IndiaIsmat Chughtai

Ismat Chughtai Bio, Biography, Born, Death and Cause, Husband, Children, Parents, Siblings, Google Doodle

21 August 2018, Google celebrates Ismat Chughtai, with a Doodle on What would have been her 107th Birthday.

Ismat Chughtai  Bio

Ismat Chughtai was born on 21 August 1915 in Uttar Pradesh, India and died on 24 October 1991. She was an Indian Urdu language writer.  In the 1930s, she wrote on themes like female sexuality and femininity, middle-class gentility, and class conflict, often from a Marxist perspective. With style characterized by literary realism, Chughtai established herself as a significant voice in the Urdu literature of the twentieth century, and in 1976 was awarded the Padma Shri by the Government of India.
Born 21 August 1915 in Badayun, British India (now in Uttar Pradesh, India)
Died 24 October 1991 (aged 76) in Mumbai, India
Cause of Death Natural Cause
Husband Shaheed Latif (1941–1967) (his death)
Children Seema Sawhny
Sabrina Lateef
Parents Nusrat Khanam and Mirza Qaseem Baig Chughtai
Siblings Mirza Azeem Beg Chughtai, They were a family of 10,  six brothers, three sisters
Occupation Writer, director
Language Urdu
Nationality Indian
Education Aligarh Muslim University
Genre Short stories, novel
Literary movement Progressive Writers Movement
Notable works Works of Ismat Chughtai
Notable awards Padma Shri (1976)
Ghalib Award (1984)
Google Doodle On 21 August 2018, Google celebrated Ismat Chughtai, with a Doodle on What would have been her 107th Birthday.

Ismat Chughtai  Biography

Ismat Chughtai was born on 21 August 1915 in Badayun, Uttar Pradesh to his parents Nusrat Khanam and Mirza Qaseem Baig Chughtai. She was ninth of ten children–six brothers, four sisters. The family shifted homes frequently as Chughtai’s father was a civil servant; she spent her childhood in cities including Jodhpur, Agra, and Aligarh, mostly in the company of her brothers as her sisters had gotten married while she was still very young. Chughtai credits her brothers as an important factor which influenced her personality in her formative years. She thought of her second-eldest brother, Mirza Azeem Beg Chughtai, a novelist, as a mentor. The family eventually settled in Agra, after Chughtai’s father retired from the Indian Civil Services.

Chughtai attained education from the Women’s College, Aligarh Muslim University and graduated from Isabella Thoburn College with a Bachelor of Arts degree in 1940. She completed her Bachelor of Education degree from the Aligarh Muslim University the following year. While undertaking her Bachelors her education, Chughtai became associated with the Progressive Writers’ Association, having attended her first meeting in 1936 where she met Rashid Jahan, one of the leading women writers involved with the movement, who was later credited for inspiring Chughtai to write “realistic, challenging female characters.” Chughtai began writing in private around the same time but did not seek publication for her work until much later.

Ismat Chughtai Family

Chughtai was married to Shaheed Latif  in 1941 until he died in 1967. They had two children, Seema Sawhny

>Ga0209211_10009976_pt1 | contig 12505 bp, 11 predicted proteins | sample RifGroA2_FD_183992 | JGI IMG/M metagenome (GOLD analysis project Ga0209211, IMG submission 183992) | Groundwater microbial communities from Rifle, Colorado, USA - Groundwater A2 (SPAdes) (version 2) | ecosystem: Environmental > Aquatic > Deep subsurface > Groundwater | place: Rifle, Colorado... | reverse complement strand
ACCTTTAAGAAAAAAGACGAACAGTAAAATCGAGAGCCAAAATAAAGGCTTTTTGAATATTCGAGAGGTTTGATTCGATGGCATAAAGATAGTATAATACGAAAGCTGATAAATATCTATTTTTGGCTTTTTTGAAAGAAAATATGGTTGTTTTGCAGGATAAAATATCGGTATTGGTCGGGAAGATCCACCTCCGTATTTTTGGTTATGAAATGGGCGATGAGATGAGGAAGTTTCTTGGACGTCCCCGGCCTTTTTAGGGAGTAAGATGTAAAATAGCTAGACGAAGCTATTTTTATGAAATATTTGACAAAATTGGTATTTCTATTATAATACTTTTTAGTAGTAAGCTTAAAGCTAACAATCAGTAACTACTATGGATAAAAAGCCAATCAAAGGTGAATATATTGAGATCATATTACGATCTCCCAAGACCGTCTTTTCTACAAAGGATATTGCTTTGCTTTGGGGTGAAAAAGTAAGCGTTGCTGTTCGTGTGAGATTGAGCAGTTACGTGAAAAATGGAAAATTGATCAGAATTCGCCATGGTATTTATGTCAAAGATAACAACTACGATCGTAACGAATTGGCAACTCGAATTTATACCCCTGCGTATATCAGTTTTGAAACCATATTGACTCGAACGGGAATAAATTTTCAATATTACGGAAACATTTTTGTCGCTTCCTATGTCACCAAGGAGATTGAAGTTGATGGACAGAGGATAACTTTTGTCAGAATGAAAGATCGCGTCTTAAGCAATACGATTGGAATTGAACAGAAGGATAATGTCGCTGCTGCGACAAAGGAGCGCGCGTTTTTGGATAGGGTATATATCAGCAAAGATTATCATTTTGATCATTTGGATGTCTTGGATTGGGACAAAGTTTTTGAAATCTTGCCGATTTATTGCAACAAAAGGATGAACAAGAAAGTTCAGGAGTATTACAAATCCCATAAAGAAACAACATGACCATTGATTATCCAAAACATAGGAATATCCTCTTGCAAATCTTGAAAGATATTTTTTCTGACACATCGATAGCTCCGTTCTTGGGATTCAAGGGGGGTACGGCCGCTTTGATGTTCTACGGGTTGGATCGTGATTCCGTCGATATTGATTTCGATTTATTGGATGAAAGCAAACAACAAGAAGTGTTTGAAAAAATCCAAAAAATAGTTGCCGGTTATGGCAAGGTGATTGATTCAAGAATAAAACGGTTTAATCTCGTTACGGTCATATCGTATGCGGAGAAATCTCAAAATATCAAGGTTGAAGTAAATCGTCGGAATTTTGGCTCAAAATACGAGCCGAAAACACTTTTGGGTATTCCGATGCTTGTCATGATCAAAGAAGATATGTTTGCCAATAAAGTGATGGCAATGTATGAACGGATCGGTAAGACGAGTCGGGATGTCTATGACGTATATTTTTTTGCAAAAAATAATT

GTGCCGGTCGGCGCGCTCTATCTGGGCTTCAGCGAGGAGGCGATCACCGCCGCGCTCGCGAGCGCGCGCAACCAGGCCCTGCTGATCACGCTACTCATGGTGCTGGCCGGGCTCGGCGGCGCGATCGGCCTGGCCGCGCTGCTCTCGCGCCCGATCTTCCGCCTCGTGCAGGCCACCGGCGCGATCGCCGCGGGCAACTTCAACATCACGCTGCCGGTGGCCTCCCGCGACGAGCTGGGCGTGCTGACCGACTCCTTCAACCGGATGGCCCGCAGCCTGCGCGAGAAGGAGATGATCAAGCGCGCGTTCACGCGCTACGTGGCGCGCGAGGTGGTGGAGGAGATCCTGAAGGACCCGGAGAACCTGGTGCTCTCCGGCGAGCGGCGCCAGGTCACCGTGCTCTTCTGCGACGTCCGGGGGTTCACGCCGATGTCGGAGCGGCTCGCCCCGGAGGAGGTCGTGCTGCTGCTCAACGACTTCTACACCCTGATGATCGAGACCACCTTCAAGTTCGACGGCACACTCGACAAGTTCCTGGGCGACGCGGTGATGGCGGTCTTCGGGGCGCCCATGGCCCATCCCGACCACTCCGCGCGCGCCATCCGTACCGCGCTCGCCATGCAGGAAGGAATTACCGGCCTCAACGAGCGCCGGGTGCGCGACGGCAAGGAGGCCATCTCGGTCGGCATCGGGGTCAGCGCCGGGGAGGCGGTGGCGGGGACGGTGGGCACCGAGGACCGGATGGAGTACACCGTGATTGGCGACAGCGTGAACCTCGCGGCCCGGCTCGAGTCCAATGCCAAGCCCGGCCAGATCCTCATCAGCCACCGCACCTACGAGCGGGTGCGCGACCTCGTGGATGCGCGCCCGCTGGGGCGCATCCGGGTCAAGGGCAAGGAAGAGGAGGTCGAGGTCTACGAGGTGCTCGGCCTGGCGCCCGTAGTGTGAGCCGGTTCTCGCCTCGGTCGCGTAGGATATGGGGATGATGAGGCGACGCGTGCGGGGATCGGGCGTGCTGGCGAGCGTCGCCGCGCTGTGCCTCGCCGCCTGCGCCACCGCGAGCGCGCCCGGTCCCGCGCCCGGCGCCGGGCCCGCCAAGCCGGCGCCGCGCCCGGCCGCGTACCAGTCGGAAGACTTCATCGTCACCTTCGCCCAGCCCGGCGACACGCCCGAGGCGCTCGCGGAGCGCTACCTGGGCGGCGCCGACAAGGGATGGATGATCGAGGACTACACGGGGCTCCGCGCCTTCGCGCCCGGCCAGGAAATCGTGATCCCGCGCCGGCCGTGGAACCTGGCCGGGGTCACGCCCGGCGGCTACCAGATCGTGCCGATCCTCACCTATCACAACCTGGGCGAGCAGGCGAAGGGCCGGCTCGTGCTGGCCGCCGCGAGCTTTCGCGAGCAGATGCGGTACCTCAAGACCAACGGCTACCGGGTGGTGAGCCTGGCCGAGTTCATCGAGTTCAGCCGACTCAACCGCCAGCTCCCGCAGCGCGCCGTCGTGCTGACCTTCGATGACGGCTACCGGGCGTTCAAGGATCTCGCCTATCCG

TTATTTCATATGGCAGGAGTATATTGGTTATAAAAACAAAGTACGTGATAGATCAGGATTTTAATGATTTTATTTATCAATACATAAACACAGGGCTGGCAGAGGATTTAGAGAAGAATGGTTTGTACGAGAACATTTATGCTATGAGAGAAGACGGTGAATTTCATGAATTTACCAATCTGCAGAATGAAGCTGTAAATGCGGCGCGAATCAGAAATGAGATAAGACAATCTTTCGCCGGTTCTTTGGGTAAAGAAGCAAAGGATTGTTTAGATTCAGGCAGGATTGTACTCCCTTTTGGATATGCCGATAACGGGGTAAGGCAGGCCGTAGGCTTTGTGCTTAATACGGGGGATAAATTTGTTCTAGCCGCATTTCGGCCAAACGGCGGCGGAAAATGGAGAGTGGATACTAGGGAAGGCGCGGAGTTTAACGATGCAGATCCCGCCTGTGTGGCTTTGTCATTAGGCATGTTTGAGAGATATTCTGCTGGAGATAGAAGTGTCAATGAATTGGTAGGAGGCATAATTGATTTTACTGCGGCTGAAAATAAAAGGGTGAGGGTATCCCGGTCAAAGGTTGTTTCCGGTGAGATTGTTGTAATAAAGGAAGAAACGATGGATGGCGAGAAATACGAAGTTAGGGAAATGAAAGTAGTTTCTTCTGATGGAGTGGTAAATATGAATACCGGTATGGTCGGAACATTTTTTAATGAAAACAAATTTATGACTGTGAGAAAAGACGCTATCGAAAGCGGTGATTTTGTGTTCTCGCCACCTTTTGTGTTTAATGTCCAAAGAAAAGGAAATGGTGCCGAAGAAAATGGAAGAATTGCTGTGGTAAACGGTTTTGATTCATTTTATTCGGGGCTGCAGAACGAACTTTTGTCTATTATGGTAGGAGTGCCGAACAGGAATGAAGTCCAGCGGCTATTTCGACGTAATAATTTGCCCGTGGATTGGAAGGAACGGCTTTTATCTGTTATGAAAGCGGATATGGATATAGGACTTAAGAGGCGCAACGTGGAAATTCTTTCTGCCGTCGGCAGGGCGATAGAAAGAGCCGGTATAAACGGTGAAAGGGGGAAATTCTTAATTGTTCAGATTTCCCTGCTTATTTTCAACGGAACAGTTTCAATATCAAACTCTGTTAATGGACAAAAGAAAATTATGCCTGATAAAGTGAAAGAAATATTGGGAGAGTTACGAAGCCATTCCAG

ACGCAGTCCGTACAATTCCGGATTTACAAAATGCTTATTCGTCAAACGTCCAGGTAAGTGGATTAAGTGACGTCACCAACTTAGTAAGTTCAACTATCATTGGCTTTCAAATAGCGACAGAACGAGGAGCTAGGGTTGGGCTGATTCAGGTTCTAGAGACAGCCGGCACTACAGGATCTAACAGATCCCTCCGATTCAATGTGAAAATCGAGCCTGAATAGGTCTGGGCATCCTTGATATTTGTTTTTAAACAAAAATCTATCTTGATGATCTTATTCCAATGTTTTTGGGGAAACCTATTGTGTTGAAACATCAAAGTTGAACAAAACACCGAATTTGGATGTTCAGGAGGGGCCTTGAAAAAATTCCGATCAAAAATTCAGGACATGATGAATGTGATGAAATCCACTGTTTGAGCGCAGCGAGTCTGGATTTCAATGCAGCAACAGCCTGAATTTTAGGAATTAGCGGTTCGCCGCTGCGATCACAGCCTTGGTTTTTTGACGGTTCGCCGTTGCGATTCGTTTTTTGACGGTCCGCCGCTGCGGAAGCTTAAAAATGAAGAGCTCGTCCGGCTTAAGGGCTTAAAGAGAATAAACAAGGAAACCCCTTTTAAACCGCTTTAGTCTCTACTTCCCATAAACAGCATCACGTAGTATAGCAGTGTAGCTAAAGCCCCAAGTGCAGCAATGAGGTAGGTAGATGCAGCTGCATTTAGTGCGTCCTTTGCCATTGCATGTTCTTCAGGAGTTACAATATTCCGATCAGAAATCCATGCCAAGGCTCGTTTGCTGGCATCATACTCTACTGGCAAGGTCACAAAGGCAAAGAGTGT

Sabrina Lateef.

Ismat Chughtai Influences and writing style

Chughtai was a liberal Muslim whose daughter, nephew & niece were married to Hindus. According to her own words, Chughtai came from a family of “Hindus, Muslims, and Christians who all live peacefully”. She said she read not only the Qur’an but also the Gita and the Bible with openness.

Chughtai’s short stories reflect the cultural legacy of the region in which she lived. The ideology is especially notable in her story “Sacred Duty,” where she deals with social pressures in India, alluding to specific national, religious and cultural traditions.

In Chughtai’s formative years, Nazar Sajjad Hyder had established herself an independent feminist voice, and the short stories of two very different women, Hijab Imtiaz Ali and Rashid Jehan, were also a significant early influence.

Many of her writings, including Angarey and Lihaaf, were banned in South Asia because their reformist and feminist content offended conservatives (for example, her view that the Niqab, the veil worn by women in Muslim societies, should be discouraged for Muslim women because it is oppressive and feudal[30]). Many of her books have been banned at various times.

Ismat Chughtai Google Doodle

On 21 August 2018, Google celebrated Ismat Chughtai, with a Doodle on What would have been her 107th Birthday.

Ismat Chughtai Google Doodle
Ismat Chughtai Google Doodle

Ismat Chughtai Movies

Film
Year Title Role Notes
1948 Shikayat شکایت Dialogue writer
1948 Ziddi ضدی
1950 Arzoo آرزو
1951 Buzdil بُزدل
1952 Sheesha شیشہ
1953 Fareb فریب Also co-director
1954 Darwaza دروازہ
1955 Society سوسائٹی
1958 Sone Ki Chidiya سونے کی چڑیا Also producer
1958 Lala Rukh لالہ رُخ Also co-director and producer
1966 Baharen Phir Bhi Ayengi بہاریں پھر بھی آئیں گی
1973 Garam Hawa گرم ھوا Filmfare Best Story Award (shared with Kaifi Azmi)
1978 Junoon جنون Miriam Labadoor Cameo appearance

Ismat Chughtai Awards and Honours

Year Work Award Category Result  
1974 Terhi Lakeer Ghalib Award Best Urdu Drama Won
1975 Garam Hawa Filmfare Award Best Story Won
Government of India State Award Won
1976 Indian civilian awards Padma Shri Won
1979 Andhra Pradesh Urdu Akademi Award Makhdoom Literary Award Won
1982 Soviet Land Nehru Award Won
1990 Rajasthan Urdu Akademi Iqbal Samman Won
Tags

Moses

Moses Njoroge is the Senior Editor at Glob Intel, a news and IT service provider company. He has a wide range of experience in freelance writing, Web/System Development and other related IT services.

Related Articles

Close

Adblock Detected

Please consider supporting us by disabling your ad blocker